It’s a common mistake with divorced homeowners, says Jean Ann Dorrell, a certified estate planner in Sumter County, Florida. Many people, she says, are “trying to hold onto a house because it’s where the kids grew up or because you don’t want the kids to have to change schools, you don’t want to lose friends and you stay too long trying to afford something you never could have or should have.”
Pryor agrees. “We see it a lot,” she says. “It’s especially emotional when children are involved.” She adds that spouses who didn’t know a divorce was coming tend to be the ones who can’t face their new budget.

Pryor recommends professional help for anyone divorced and struggling to keep their home or figure out where to live next.

“I think it’s important to do some financial planning, and there are planners who focus on divorce, so you can see what money is coming in and what’s going out,” Pryor says. “Just because you can barely make that mortgage payment every month doesn’t mean you should stay in the house.”

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Meet The Guy Who Just Bought 6,000-Plus Neglected Properties In Detroit

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The name sounds catchy, even cute: the “blight bundle.” Its contents, however, are far less appealing: 6,350 properties — mostly abandoned homes in d…

Read more: Blight Bundle, Detroit Blight Bundle, Herb Strather, Detroit Abandoned Buildings, Abandoned Detroit, Detroit Foreclosure, Detroit Real Estate, Detroit Blight, Video, HuffPost Home News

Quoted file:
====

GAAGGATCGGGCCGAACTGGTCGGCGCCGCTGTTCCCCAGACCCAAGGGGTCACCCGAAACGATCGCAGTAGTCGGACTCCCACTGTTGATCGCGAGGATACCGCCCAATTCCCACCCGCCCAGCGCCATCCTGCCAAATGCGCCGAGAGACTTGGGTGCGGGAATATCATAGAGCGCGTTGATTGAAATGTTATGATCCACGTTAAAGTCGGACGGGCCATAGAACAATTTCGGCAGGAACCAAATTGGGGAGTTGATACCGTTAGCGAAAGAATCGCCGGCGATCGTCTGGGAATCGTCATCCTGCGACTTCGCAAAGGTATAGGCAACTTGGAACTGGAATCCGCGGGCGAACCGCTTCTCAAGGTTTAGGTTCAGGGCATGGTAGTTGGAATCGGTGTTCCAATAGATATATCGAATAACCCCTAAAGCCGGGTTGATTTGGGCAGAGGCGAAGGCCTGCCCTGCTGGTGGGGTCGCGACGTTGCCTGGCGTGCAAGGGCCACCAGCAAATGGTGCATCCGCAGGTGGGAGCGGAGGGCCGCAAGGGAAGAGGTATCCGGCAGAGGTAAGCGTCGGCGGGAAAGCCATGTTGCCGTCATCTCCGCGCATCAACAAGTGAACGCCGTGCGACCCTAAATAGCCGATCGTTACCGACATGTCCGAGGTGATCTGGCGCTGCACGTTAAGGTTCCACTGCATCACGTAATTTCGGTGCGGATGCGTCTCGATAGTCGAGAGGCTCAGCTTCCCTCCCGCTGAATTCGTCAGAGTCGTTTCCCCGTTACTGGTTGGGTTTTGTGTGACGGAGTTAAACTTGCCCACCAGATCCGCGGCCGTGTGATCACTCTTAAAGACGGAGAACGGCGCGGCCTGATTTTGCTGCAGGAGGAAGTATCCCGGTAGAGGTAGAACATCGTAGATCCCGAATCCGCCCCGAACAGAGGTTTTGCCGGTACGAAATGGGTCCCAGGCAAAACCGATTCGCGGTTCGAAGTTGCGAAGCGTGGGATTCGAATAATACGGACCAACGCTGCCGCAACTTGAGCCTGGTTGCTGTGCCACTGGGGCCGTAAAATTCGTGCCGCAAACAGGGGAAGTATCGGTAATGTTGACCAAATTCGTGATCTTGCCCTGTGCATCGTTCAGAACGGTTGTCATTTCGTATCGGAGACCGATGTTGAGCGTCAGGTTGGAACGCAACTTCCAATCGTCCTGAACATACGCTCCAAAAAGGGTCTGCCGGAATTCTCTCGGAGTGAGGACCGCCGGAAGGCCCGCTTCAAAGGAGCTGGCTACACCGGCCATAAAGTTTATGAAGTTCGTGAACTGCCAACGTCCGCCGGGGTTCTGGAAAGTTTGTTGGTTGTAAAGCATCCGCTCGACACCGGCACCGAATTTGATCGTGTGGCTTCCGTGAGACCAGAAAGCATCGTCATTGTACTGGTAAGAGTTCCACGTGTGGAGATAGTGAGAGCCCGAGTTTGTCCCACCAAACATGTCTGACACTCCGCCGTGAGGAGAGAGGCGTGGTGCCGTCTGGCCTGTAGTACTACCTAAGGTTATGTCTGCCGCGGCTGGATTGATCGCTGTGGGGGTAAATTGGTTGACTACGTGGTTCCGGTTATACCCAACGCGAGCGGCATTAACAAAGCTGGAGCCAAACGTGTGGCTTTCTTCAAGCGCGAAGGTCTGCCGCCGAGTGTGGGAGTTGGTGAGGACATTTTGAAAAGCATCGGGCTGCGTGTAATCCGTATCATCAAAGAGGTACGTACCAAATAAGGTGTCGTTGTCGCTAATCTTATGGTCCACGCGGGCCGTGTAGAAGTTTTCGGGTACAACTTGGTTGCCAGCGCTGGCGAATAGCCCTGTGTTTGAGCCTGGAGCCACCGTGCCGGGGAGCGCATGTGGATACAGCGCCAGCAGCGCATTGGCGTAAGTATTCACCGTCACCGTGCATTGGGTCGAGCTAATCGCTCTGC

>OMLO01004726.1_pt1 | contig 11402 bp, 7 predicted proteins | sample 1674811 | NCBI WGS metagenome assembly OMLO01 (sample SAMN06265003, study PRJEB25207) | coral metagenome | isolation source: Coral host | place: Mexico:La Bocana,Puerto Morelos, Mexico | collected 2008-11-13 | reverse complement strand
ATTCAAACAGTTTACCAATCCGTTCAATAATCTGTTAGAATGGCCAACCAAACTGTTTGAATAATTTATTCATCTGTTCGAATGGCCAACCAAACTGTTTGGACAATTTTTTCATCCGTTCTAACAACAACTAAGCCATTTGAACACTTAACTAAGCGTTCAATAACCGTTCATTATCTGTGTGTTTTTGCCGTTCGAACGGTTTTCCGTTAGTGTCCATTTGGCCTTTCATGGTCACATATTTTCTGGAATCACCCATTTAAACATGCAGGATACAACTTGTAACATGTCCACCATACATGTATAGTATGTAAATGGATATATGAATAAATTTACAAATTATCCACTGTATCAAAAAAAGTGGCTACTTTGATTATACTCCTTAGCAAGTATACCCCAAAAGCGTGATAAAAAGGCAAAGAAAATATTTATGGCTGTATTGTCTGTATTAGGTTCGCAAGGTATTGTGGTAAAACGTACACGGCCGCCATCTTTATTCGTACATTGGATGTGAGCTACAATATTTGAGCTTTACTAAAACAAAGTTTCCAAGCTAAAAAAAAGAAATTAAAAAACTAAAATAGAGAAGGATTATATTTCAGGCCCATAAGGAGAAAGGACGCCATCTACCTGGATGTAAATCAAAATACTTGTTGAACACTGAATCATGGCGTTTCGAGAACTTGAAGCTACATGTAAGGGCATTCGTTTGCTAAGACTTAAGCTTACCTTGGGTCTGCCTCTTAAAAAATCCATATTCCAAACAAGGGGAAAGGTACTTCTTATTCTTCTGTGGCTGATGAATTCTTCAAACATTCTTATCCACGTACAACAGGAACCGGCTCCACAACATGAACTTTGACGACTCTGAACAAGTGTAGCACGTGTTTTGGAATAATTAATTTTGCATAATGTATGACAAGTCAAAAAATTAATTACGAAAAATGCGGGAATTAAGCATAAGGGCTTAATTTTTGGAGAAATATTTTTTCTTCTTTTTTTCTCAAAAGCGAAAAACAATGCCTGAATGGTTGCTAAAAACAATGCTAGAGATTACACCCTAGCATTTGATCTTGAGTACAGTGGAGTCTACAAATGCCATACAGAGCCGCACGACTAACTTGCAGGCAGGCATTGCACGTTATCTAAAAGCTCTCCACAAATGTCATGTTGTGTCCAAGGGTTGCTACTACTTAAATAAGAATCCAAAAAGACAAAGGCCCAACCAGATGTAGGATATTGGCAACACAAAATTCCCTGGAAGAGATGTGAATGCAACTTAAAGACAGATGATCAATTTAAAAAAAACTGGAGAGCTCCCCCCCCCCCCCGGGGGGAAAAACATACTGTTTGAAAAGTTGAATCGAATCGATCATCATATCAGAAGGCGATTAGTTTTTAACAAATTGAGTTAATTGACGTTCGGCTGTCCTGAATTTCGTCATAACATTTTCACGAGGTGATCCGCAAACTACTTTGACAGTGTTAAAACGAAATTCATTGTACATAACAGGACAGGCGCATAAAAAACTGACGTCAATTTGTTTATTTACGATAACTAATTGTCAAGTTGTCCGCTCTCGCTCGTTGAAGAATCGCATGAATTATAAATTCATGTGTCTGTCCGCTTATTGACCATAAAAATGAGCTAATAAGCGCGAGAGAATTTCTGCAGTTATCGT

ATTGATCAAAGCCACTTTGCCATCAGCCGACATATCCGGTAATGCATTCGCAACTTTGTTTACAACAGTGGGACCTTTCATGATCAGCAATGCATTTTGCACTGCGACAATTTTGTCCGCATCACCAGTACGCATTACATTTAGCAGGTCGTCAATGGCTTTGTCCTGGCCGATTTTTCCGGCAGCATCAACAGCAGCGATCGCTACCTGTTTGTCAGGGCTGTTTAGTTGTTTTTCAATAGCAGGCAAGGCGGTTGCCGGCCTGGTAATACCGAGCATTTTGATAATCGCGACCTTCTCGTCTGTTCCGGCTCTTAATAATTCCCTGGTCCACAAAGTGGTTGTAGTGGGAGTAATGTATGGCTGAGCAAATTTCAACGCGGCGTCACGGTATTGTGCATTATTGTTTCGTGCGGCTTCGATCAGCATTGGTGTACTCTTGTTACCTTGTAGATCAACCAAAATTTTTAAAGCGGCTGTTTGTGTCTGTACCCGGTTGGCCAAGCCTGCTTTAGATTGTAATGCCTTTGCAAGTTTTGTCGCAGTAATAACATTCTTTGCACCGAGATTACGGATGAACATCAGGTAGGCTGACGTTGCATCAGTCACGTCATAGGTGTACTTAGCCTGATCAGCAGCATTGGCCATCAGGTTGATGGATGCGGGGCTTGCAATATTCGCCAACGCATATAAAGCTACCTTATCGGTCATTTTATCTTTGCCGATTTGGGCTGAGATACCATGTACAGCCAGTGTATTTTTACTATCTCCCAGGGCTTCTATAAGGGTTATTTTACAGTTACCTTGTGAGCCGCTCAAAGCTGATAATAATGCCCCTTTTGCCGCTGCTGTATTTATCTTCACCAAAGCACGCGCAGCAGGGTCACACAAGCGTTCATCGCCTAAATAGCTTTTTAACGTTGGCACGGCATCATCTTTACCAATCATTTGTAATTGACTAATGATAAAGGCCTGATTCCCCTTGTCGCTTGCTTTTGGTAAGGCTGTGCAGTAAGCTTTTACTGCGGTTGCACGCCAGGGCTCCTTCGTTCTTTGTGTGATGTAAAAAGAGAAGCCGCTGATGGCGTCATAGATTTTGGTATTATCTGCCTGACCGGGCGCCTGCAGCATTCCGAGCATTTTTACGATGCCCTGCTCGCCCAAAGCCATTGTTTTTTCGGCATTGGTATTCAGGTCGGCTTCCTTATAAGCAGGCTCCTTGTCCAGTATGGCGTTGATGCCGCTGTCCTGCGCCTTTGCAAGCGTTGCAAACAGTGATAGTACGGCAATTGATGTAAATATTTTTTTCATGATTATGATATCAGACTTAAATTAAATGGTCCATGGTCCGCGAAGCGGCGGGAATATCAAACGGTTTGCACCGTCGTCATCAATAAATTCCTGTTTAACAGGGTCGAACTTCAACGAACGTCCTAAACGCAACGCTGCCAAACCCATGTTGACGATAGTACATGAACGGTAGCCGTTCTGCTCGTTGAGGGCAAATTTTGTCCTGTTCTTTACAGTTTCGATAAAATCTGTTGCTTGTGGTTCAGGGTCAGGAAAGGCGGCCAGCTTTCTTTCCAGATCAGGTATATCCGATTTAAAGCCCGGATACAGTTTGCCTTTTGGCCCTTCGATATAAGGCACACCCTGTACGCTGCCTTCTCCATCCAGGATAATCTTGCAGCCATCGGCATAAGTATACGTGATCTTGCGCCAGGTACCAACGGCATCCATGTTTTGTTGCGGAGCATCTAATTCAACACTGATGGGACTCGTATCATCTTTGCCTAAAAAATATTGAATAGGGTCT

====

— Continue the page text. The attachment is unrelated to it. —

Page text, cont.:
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Politically 'Red' Housing Markets Stronger Than 'Blue' Ones

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By Jed Kolko

The housing crisis hurt Democratic- and Republican-leaning markets similarly, but today blue markets have lower affordability, lower homeownership, and greater income inequality.

As Election Day 2014 approaches, we see sharp differences in local housing markets depending on whether they are blue or red. As the political urgency of the housing crisis fades, longer-term issues like declining affordability, low homeownership, and rising inequality are taking center stage. And these issues play out differently in Democratic- and Republican-leaning metros.

To show this, Trulia categorized the 100 largest metros as red or blue depending on their 2012 presidential vote. In 32 metros-the red markets — the Republican candidate, Mitt Romney, got more votes than the Democrat, President Obama. These include places like Houston, Cincinnati and Salt Lake City. In 40 light-blue markets, including St. Louis, Austin and Buffalo, Obama beat Romney by less than 20 percentage points. And in 28 dark-blue markets, including Los Angeles, New York and San Francisco, Obama’s margin exceeded 20 points.